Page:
Common Sense: Howe and Long

The Bay Ridge Community Council’s annual dinner held at Sirico’s Caterers was a wonderful evening that honored two great individuals, Bob Howe and Mike Long, with the organization’s prestigious civic award. The well-attended event also saw a changing of the guard with outgoing President Vincent Bocchino turning over his gavel to new President Ralph Succar.

Not surprisingly, the two honorees have a lot in common. They both have been active for decades. They both have devoted countless hours among other community activities to local merchants. They both are active in politics, with Bob having served as a Republican district leader and executive chairperson of the Brooklyn Republican Party and Mike Long being a nationally recognized Conservative leader who has served for over 27 years as chairperson of the New York Stat Conservative Party. And, most important, both men enjoy enormous support from their large families and wives Diana Howe and Eileen Long.

I had the thrill of presenting Mike Long with his award. Over 30 years ago, I attended my first Council dinner and thought to receive the civic award was really an awesome thing. Now to be the one presenting the award, especially to such a good friend as Mike, was immensely gratifying.

Supreme Court Judge Matt D’Emic swore in the full slate of officers.

The weathermen were very much wrong this past Memorial Day. Events were able to go on essentially undeterred by rain. The Brooklyn Conservative Party was able to conduct its annual POW/MIA ceremony at the flagpole at Lookout Point, 81st Street and Shore Road, as we have done for the past 33 years.

There are now 1,621 from the Vietnam War still listed by the Department of Defense as missing and unaccounted for. Three remains were identified in the past year. Most recently, in March of this year, the remains of Specialist First Class Alan Boyer of the Army Green Berets, listed as MIA in Laos in March of 1968, and discovered over a year ago, were identified.

The Conservative Party, as it has for a number of years, was joined by the St Anselm’s Boy Scout troop whose members participated in the ceremony by reading a patriotic poem. Assemblymember Nicole Malliotakis was in attendance as she has been every year that she has held office, as well as Congressmember Dan Donovan.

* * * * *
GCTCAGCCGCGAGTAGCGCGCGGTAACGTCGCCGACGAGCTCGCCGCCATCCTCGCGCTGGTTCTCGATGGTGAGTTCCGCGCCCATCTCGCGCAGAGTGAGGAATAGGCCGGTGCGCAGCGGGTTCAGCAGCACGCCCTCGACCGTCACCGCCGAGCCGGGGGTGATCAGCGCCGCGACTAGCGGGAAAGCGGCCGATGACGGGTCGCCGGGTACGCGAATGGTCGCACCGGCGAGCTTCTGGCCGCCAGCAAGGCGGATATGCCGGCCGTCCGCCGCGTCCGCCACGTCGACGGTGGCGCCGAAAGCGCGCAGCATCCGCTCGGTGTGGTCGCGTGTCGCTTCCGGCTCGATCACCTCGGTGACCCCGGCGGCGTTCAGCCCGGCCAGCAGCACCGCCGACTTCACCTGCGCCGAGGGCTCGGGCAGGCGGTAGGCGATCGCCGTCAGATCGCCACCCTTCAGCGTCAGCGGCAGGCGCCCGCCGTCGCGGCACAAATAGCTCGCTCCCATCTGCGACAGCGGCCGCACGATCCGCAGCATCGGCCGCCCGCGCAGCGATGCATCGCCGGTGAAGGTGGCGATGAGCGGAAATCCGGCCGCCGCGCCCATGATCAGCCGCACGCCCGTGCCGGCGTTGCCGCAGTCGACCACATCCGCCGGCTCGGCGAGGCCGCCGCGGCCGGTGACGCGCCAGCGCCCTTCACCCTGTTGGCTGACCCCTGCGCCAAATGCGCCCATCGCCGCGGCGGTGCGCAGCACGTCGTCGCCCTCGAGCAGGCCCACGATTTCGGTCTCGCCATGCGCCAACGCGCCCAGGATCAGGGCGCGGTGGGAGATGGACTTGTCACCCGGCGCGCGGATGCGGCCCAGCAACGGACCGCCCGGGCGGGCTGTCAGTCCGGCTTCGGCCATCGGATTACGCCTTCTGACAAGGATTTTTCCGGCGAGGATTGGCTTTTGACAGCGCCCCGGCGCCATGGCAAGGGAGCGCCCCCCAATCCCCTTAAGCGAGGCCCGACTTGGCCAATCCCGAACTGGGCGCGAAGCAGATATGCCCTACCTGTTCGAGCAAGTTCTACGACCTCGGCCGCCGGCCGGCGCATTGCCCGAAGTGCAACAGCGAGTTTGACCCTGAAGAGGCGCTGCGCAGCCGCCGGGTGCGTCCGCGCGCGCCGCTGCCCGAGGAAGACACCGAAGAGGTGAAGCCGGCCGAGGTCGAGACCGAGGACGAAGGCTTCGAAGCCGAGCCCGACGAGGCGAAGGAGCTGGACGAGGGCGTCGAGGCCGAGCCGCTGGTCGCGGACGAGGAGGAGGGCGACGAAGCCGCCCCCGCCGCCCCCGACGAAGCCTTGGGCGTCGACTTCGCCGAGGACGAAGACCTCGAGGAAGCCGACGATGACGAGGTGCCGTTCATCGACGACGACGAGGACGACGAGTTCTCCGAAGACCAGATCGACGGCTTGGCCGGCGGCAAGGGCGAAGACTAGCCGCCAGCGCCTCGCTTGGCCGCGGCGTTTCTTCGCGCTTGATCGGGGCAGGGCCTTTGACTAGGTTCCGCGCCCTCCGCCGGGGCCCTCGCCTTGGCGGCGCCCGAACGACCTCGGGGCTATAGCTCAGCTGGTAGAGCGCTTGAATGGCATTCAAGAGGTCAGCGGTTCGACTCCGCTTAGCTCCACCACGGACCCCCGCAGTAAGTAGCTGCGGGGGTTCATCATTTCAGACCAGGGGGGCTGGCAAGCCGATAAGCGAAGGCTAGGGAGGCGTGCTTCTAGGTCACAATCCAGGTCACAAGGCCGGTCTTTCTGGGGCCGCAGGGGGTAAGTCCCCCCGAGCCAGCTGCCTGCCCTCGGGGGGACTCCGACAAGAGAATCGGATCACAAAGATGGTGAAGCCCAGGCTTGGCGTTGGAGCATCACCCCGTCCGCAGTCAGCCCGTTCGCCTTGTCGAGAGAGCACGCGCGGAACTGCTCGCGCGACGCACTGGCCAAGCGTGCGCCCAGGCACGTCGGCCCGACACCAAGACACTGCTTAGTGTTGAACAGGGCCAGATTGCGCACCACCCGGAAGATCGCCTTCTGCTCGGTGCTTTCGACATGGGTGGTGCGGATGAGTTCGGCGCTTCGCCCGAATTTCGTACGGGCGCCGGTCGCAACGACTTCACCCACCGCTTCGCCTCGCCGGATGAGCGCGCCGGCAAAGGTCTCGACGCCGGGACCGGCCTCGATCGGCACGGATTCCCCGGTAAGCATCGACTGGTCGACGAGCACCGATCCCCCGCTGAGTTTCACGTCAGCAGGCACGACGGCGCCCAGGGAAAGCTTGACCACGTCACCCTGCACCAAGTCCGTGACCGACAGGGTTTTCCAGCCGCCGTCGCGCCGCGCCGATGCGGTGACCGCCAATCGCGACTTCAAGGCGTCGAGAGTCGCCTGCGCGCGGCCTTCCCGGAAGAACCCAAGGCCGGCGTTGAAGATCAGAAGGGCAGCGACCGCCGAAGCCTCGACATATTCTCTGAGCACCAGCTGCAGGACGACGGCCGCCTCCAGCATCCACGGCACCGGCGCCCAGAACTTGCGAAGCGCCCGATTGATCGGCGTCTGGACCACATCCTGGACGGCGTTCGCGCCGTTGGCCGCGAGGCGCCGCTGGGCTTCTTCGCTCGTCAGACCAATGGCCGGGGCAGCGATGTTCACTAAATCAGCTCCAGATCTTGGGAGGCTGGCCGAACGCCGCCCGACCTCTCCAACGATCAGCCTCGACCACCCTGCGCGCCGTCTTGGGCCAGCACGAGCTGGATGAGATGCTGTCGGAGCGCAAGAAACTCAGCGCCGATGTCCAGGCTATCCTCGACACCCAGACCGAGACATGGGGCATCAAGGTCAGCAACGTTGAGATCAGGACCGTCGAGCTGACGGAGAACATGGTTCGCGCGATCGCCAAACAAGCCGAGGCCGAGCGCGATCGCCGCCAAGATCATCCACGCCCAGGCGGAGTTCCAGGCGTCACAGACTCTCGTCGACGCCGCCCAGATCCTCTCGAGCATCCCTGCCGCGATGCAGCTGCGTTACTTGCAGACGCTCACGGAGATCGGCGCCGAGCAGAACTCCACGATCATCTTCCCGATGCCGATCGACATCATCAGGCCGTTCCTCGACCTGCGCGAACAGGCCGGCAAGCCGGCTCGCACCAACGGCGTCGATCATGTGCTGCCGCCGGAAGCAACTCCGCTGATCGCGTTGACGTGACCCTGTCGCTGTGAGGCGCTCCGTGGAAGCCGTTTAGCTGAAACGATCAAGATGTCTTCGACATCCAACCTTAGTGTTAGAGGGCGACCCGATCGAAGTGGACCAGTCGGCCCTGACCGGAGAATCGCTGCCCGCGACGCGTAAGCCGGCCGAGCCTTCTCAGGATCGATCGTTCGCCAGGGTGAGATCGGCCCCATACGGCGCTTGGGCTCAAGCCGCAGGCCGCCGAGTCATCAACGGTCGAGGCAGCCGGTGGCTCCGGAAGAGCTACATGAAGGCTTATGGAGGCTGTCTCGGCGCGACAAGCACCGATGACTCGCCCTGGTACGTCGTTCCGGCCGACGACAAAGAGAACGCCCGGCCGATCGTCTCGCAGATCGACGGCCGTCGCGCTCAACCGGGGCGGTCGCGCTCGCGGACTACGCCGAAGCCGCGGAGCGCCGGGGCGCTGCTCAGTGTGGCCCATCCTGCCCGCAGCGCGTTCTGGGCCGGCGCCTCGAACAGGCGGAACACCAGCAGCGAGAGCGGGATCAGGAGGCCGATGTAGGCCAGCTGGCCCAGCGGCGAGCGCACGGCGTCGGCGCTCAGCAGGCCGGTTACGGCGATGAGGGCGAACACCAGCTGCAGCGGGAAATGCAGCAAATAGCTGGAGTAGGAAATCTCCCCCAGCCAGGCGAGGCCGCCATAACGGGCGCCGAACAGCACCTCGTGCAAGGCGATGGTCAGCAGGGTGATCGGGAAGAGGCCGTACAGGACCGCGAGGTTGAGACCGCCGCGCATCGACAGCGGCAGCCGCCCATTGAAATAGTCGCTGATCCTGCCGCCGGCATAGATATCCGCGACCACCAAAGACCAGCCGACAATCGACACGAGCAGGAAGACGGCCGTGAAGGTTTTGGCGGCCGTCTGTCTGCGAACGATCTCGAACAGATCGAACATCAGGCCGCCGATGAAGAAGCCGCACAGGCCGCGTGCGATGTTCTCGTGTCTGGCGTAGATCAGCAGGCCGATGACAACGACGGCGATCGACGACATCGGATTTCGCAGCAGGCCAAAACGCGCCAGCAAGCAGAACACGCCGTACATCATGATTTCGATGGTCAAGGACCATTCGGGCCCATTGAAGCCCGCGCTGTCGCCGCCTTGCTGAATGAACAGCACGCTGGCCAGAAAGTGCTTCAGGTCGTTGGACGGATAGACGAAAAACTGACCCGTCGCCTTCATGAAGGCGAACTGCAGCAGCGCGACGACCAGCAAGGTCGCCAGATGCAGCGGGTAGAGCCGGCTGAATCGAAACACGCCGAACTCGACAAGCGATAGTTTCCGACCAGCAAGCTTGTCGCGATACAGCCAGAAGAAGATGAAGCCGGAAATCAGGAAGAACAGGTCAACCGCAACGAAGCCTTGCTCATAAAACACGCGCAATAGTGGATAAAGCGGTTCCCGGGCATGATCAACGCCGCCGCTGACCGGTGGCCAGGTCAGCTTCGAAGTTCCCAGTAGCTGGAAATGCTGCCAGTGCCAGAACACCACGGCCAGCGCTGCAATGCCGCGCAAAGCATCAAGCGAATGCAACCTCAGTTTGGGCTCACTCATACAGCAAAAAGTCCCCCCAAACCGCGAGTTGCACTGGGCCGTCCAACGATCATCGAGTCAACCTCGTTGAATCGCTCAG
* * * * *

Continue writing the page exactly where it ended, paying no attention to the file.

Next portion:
The 81st Street and Shore Road location, besides being a beautiful spot overlooking the Narrows, has historical significance. The flagpole was donated at the turn of the last century by school children who took up a collection to honor those who served in the Spanish American War. And the area in front of the flagpole has markers shaded by small trees that identify several local members of the military killed in action during the Vietnam War.

I was the MC of the short ceremony. I took the opportunity to reference those who wear the gold star pin, often referred to Gold Star Mothers. In fact, the pin can be worn by a mother, father or sibling who has lost a loved one at war. I wanted to note this for the Boy Scouts who would be attending the Memorial Day Parade which immediately followed our ceremony. I knew there would be a number of individuals wearing the pin at the parade and I thought it was important to explain what they represented and urge the young men to pay these men and women the greatest respect.

I also want to mention that retired Major David Ryan said the Pledge of Allegiance. David served three tours in Iraq. His two brothers have also done several tours in the Middle East, and his father is a retired general in the New York Guard. They are a local family. It is important that we acknowledge that our community, which is one of the few with an active military base in its community, also has many military families that live among us.

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